LESSON 1: UNIVERSAL DESIGN RULES!
|WORD BANK (presented in order of appearance and bolded in this lesson): Accessibility, functional limits, human factors, ergonomics, 'handicapped,' inclusive, adaptation, lifespan, intuitive, redundant cues, wayfinding, and... Write down others you don't understand, and ask about them when your group starts discussing Lesson 1.|
First, try this True/False UD 'pre-quiz' adapted from Truesdale and Steinfeld (2002). You may print this screen or just jot your answers on a scrap of paper. The answers can be found below in the UD Myths section that discusses common MISconceptions about UD. Then, you can politely explain the facts every time you hear a UD Myth!
T or F? 1. Since only a small number of Americans can benefit from Universal Design, we should NOT let their needs dictate for everyone.
T - F 2. Universal Design is simply good, ergonomic and human-factored design.
T - F 3. Universal Design helps only people who have physical disabilities or limitations related to old age.
T - F 4. The federal Americans with Disabilities and Fair Housing civil rights laws have created equality, so there's no need to do any more.
T - F 5. Improved medical technology is reducing the numbers of people with functional limits, thus the need for UD will be short- (not long-) term.
T - F 6. Universal Design will not survive in the marketplace because the people who need it most, can't afford such expensive UD products or features.
T - F 7. Most UD products cost even more than assistive technologies, such as power (motorized) wheelchairs.
|Quotable Quote: Instead of marketing institutional-looking structures as accessible, designers should develop universal buildings and products that are usable by all people and look no different than other designs of the same type (Mace,1989).|
The FACTS : About one-half of the U. S. population now has some temporary or permanent functional limitations. Furthermore, our abilities change over the lifespan, and they may differ among members of the same family. In short, UD can benefit everyone.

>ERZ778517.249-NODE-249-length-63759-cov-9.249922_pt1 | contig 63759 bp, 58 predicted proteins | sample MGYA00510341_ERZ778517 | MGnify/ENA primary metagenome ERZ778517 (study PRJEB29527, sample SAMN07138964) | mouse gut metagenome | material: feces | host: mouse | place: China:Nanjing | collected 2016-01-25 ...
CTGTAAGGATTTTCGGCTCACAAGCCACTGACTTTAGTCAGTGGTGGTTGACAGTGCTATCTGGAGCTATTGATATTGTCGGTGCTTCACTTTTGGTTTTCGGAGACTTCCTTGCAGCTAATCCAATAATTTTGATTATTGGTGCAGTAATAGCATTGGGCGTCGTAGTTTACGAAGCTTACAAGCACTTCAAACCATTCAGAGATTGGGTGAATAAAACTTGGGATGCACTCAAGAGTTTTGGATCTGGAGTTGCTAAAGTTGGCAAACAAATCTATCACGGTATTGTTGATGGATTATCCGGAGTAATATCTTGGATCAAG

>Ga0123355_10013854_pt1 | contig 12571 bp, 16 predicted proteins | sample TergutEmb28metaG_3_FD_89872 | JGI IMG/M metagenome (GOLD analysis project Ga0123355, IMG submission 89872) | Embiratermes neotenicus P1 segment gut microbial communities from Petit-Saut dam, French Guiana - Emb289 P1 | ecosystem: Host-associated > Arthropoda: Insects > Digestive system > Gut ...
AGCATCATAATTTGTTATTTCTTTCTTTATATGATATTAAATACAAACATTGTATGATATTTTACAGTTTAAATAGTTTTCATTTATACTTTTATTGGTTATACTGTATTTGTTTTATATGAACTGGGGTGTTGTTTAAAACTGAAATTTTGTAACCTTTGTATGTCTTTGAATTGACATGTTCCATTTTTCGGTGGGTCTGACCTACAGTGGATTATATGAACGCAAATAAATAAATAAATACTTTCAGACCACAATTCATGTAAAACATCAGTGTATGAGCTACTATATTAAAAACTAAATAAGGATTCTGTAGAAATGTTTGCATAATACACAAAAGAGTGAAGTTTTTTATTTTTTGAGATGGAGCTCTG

The FACTS : Past human factors and ergonomic research was applied primarily to the majority population, excluding people who could not pay high prices. When mass-produced UD products are affordable to both the majority and minority, that good ergonomic design will also be inclusive.
Mass-produced UD features also help frail, lower income elders to maintain their independence at home without increasing the taxpayer's burden to pay for in-home services.
The FACTS: UD helps many people who are neither disabled nor elderly, but who routinely face functional obstacles. They range from unusually tall adults to short children, extremely large and small people, the frail elderly, and even women in advanced pregnancy. Others who need UD include parents with children in strollers and tourists visiting unfamiliar cities where the spoken word and all the street signs are in a FOREIGN language.
The FACTS: Although the Americans with Disabilities and the Fair Housing Amendments Acts prohibit discrimination against people with disabilities, no laws have created equality or guaranteed full participation in society (yet).
Also, the access requirements in both laws focus on physical and sensory limits. UD goes beyond physical to differences in the ways people think and interpret (e.g., learning to use new products, finding their way, or understanding alarms and warnings).
The FACTS: The 'Technology Bailout' suggests that advanced nations can cure or eliminate most problems through scientific progress.In reality, functional limits have been increasing since the Seventies because the elderly population is growing much faster than younger groups.